The 40-year-old Gidley is an experienced sports car driver who was
born in Mexico but holds dual citizenship in the U.S. and Mexico.
was involved in a bad crash in a CART race in 2001 while driving for
Chip Ganassi's team. His car went off course and struck a concrete
bridge abutment. Gidley sustained a broken arm.
experienced in a variety of motor sports but is mostly known for his
accomplishments in open-wheel and sports car racing. He got his start
with Derrick Walker's CART team in 1999 after working as a mechanic for
the Jim Russell racing school.
He moved on to Gerald Forsythe's
team in 2000, then signed on with Ganassi. After moving to sports cars,
he returned to CART with Rocketsports in 2004, and ran a handful of Indy
Racing League events.
In 2005, he raced to victory with Michael
McDowell in the 2005 Grand-Am finale in Mexico City. In 2007, he raced
with Max Angelelli for the SunTrust team.
eighth last year in the ALMS GT championship with the Risi Competizone
team, winning with Berreta at Virginia International Raceway. In 2008
and 2009, Malucelli was part of a team that finished second in class at
the 24 Hours of Le Mans.
The crash and lengthy delay
appeared to have shaken many teams and drivers. Sports car veteran Wayne
Taylor, who came out of retirement to help his sons in the Rolex 24,
got emotional as he prepared to get in the car and resume racing.
"As soon as we get started to go again, I'll get in and do my stint,"
Taylor said. "And then I'll be done. I'll be done completely."
58-year-old last raced in 2010 -- at the Rolex -- but was talked into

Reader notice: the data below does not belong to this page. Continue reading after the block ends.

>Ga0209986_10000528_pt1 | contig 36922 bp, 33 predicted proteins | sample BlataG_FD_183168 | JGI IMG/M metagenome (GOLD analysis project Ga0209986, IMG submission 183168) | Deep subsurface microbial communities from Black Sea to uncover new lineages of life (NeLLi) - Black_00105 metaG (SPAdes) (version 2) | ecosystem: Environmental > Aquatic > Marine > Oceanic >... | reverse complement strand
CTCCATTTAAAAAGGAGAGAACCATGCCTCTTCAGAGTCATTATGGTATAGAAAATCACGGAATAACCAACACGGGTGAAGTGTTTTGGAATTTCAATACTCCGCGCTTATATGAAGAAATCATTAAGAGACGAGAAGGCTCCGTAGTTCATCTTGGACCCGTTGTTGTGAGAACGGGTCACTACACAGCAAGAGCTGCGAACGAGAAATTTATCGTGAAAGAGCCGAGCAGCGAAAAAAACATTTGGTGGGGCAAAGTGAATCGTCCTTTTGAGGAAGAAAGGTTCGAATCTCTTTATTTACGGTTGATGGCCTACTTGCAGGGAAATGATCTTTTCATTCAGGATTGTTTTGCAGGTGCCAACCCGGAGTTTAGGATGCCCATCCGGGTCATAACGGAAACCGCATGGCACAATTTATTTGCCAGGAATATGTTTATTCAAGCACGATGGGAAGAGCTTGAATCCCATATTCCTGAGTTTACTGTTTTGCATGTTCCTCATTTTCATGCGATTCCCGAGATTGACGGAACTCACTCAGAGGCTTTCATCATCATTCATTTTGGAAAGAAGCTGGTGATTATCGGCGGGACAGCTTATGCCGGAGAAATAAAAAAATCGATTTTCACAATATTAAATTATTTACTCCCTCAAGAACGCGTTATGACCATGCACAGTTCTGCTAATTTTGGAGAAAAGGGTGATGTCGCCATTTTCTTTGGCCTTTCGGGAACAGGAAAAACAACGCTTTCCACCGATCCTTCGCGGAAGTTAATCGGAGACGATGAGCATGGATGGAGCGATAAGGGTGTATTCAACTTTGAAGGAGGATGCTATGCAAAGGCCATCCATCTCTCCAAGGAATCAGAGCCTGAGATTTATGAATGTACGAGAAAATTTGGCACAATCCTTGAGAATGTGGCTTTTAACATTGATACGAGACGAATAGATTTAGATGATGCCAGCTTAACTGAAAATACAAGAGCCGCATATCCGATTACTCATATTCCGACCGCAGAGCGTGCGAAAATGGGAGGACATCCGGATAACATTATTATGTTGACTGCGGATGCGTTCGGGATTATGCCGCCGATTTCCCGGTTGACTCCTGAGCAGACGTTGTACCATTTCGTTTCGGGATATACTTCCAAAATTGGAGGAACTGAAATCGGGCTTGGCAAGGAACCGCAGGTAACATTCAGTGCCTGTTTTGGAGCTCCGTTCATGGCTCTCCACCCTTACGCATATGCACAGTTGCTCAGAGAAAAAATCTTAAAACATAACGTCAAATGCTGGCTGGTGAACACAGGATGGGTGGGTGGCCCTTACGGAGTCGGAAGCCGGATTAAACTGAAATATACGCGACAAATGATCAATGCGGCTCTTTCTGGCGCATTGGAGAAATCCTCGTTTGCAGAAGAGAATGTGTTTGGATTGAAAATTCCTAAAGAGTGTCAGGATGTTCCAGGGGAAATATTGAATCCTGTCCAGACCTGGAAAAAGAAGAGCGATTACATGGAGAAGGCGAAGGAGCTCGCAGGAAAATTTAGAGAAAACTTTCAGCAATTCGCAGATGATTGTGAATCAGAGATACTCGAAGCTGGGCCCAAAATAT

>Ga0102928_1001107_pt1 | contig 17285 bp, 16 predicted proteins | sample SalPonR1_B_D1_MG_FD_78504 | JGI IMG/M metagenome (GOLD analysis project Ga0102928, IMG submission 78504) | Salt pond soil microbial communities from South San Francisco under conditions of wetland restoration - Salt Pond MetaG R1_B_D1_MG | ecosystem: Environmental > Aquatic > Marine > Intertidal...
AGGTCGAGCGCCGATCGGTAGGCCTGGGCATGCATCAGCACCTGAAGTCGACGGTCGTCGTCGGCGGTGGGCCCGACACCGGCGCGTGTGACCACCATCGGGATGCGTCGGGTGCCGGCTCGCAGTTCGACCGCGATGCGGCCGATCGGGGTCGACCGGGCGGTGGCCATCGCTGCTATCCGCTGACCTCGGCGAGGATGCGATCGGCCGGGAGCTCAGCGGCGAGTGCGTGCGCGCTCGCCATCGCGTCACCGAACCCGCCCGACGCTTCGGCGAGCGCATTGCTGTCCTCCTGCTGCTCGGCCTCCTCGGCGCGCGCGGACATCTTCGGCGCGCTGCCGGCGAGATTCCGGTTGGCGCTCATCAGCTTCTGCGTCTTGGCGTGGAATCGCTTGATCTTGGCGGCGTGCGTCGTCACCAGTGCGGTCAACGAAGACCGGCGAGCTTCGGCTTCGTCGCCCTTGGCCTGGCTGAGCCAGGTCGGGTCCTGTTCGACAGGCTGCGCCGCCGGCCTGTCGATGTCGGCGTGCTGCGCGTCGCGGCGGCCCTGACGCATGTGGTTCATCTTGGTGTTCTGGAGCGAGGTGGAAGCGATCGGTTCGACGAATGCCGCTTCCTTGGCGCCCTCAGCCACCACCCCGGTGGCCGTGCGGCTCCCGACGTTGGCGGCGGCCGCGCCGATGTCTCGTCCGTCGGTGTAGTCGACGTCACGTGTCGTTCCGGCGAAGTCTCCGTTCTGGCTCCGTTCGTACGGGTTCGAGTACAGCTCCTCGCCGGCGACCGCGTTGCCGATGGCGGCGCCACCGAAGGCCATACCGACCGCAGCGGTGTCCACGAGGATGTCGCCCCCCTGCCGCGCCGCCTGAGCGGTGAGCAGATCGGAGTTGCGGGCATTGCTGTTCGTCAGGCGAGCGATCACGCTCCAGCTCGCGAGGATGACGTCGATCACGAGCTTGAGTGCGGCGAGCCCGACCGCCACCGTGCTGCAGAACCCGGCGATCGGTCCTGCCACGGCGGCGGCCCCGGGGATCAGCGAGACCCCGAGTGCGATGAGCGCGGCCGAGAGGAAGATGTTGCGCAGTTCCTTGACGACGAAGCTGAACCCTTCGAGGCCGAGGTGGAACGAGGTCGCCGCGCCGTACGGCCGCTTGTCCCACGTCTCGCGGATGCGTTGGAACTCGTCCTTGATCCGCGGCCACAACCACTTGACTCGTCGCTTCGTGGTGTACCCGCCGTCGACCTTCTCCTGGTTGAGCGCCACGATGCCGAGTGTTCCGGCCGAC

driving one stint so he could join the lineup with sons with Ricky and
Jordan. Despite his reluctance to do much in the car, Taylor held his
own as he battled Indianapolis 500 winner Tony Kanaan.
two-time former overall winner at the Rolex 24 at Daytona, remained
emotional as he addressed the media following his short stint, with his
thoughts immediately turning to Gidley.
"Memo's accident certainly
put a damper on everything for me," Taylor said. "Whenever you see an
accident like that, it puts everything into perspective."
driver Graham Rahal, who joined Dirk Mueller, John Edwards and Dirk
Werner in co-driving the No. 56 BMW Team RLL Z4 GT entry, said he was
anxiously awaiting news about Gidley,
"I hope Memo is OK," said
Rahal, who won the overall title at the Rolex 24 in 2011. "I haven't
heard an update, but that looked nasty when I went by. You never want to
see anything like that, so I hope he's doing just fine."
The early hours of the race, the first Rolex 24 since the two
sanctioning bodies in North American sports car racing -- Grand Am and
the American Le Mans Series -- were unified as the TUDOR United
SportsCar Championship, were marred by accidents.
Scott Sharp got
pushed off course in the "bus stop" chicane on the backstretch early in
the race, and a Porsche nearly struck Sharp's car as he got it moving.
Minutes later, Scott Pruett's airjack operator got caught up in the hose
and was pulled down as Pruett attempted to leave the pits.
Pruett was forced to serve a stop-and-go penalty for the incident. The unidentified crew member was not injured.
"We've got to get it figured out," Ganassi team manager Tim Keene said.
other incidents were reported around the 3.56-mile, 12-turn course,
including a dustup among several GT cars in Turn 3 on the first lap.
story of the first stint was the traffic," Oliver Gavin said. "It was
pretty crazy,and lots of unusual lines being driven. Lots of people are
going on and off, but not thinking when they come back on. It was an
eventual first hour, to be sure."